› Forums › Support Library › EPT – Estate Planning Tools › Business Owner’s §2057 Estate Tax Deduction
Tagged: 2057, Business Owner
Kathleen ReynoldsKeymasterOctober 15, 2022 at 3:28 pmPost count: 428
Allows an executor to elect a special estate tax treatment for qualified “family owned business interests” if the interests comprise more than 50 percent of a decedent’s estate and certain other requirements are met.
This deduction was repealed in 2004. The program does not allow you to enter a year past 2003.
In general, this deduction (when used in combination with the unified credit) exempts from federal estate tax the first $1.3 million of value in qualified family owned business interests in a decedent’s taxable estate. The deduction is limited to $675,000, and the total of the deduction and unified credit applicable exclusion amount (which is $625,000 in 1998) cannot exceed $1.3 million. In other words, estates that claim this special deduction will be limited to a unified credit exclusion amount of $625,000 and will not be able to claim the increases in the unified credit for 1999 to 2003.
A “qualified family owned business interest” is any interest in a trade or business (regardless of the form in which it is held) which also meets the following requirements:
- It has a principal place of business in the US, and
- Three families must hold ownership of the trade or business by at least 50 percent by one family, 70 percent by two families, or 90 percent by three families, as long as the decedent’s family owns at least 30 percent of the trade or business.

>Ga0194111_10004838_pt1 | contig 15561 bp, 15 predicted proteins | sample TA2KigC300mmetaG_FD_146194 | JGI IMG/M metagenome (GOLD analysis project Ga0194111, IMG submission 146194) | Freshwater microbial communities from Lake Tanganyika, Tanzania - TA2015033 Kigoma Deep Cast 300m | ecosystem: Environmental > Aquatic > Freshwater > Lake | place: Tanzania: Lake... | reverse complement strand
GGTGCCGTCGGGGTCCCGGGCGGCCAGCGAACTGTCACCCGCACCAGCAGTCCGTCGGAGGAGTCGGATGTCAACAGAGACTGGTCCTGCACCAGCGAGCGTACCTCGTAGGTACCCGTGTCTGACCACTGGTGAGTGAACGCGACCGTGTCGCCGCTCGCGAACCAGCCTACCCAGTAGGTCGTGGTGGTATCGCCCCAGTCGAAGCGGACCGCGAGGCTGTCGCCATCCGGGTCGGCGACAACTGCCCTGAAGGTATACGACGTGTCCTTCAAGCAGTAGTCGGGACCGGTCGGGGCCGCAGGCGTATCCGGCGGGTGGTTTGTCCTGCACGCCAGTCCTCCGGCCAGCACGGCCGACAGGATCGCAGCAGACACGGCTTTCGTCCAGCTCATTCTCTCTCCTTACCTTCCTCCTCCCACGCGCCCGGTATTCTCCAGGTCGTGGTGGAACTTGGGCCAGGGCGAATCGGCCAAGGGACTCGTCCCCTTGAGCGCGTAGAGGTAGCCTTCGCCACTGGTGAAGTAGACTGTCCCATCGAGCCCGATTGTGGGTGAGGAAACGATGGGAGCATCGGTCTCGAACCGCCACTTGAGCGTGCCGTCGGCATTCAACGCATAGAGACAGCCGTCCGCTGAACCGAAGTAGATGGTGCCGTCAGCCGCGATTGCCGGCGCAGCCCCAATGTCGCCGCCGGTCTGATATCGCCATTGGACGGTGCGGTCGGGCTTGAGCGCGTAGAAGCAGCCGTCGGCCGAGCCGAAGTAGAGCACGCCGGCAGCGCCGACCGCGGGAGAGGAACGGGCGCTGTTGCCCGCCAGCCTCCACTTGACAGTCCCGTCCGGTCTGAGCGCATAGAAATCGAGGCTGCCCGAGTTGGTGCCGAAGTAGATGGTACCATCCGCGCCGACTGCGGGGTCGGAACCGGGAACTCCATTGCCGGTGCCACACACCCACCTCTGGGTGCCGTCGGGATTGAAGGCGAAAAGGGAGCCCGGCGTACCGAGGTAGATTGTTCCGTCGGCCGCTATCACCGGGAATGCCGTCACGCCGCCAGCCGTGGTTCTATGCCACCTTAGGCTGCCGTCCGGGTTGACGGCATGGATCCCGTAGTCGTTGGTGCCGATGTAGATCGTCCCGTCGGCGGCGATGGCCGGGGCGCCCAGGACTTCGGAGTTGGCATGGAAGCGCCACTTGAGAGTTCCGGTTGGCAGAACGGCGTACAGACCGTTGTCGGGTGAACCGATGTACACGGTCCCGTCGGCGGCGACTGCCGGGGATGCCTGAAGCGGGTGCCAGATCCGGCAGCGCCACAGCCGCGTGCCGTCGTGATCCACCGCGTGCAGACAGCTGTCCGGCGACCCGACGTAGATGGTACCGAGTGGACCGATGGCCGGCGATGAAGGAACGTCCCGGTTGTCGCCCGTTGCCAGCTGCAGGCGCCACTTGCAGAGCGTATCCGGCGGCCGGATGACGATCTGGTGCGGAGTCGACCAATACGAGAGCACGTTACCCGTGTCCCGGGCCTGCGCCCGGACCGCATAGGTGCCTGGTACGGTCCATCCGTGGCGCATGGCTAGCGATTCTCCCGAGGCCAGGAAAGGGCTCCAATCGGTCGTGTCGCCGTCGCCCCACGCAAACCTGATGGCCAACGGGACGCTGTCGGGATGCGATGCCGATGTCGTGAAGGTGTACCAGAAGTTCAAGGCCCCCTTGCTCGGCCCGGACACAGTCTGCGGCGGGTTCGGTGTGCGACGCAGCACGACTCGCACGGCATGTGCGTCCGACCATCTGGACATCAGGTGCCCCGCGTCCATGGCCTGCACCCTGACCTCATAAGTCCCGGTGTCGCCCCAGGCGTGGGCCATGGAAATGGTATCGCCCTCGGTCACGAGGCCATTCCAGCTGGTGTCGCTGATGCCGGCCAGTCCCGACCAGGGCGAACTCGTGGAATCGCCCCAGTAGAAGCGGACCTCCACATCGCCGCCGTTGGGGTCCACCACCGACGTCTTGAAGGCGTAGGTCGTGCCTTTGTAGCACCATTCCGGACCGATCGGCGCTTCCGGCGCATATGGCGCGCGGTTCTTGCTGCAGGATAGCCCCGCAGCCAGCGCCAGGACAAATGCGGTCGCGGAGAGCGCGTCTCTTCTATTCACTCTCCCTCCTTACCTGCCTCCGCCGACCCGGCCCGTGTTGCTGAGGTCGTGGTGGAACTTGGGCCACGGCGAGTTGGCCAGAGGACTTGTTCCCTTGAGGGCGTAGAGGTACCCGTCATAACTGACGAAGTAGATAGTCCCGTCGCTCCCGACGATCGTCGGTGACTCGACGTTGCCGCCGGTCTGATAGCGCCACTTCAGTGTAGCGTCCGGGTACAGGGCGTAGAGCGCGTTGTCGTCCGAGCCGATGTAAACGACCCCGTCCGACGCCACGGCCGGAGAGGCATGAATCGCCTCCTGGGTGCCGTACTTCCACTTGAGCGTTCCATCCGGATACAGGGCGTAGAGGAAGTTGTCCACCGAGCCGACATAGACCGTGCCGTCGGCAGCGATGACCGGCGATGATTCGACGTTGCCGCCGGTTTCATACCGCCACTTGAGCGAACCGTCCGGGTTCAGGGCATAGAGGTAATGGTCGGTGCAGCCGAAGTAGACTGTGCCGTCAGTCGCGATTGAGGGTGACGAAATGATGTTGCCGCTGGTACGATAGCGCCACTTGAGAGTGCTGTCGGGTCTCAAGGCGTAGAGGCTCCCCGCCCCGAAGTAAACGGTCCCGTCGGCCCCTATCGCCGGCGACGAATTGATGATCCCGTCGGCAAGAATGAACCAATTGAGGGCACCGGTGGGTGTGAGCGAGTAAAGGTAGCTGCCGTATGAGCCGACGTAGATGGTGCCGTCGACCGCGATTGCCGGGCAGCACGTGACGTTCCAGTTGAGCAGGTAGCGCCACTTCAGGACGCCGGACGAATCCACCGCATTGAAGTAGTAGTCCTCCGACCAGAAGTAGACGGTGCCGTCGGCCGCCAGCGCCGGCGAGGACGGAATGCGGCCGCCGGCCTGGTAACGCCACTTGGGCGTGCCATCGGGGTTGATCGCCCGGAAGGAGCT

“Members of an individual’s family” are defined as:
- The individual’s spouse
- The individual’s ancestors
- Lineal descendants of the individual, of the individual’s spouse, or of the individual’s parents, and,
- The spouses of any such lineal descendants
The estate tax calculations take into account the changes in rates and credits under the Economic Growth and Tax Relief Reconciliation Act of 2001.
- Assumed Year of Death Enter the assumed year of the decedent’s death.
- Value of Qualified Family Business Interests in Gross Estate Enter the amount of business interests left to “qualified heirs.” (Go back to the main screen of the help for this calculation to see the definition of “qualified heir.”)
- Excess Cash and Marketable Securities in Business Value Enter the amount of working capital held by the business in excess of the day-to-day working capital needs (determined in a manner similar to Bardahl Manufacturing Corp. v. Commissioner, T.C.Memo. 1965-200).
- Passive (“Personal Holding Co.”) Assets in Business Value Enter the total value of any “personal holding company” type assets.
- Gift Tax Value of Business Interests Held by Family (Not Spouse) Enter the amount of any taxable gifts of business interests made to family members other than the spouse, regardless of when the gifts were made.
- Value of Other Assets in Gross Estate Enter the total value of all other assets in the gross estate.
- Gifts to Spouse Within 10 Years (Not Business Interests) Enter the total value of all gifts made to the spouse (other than interests in the business) within the past 10 years.
- Other Taxable Gifts Within 3 Years Enter the total value of all taxable gifts (other than interests in the business) made within three years of the presumed date of death.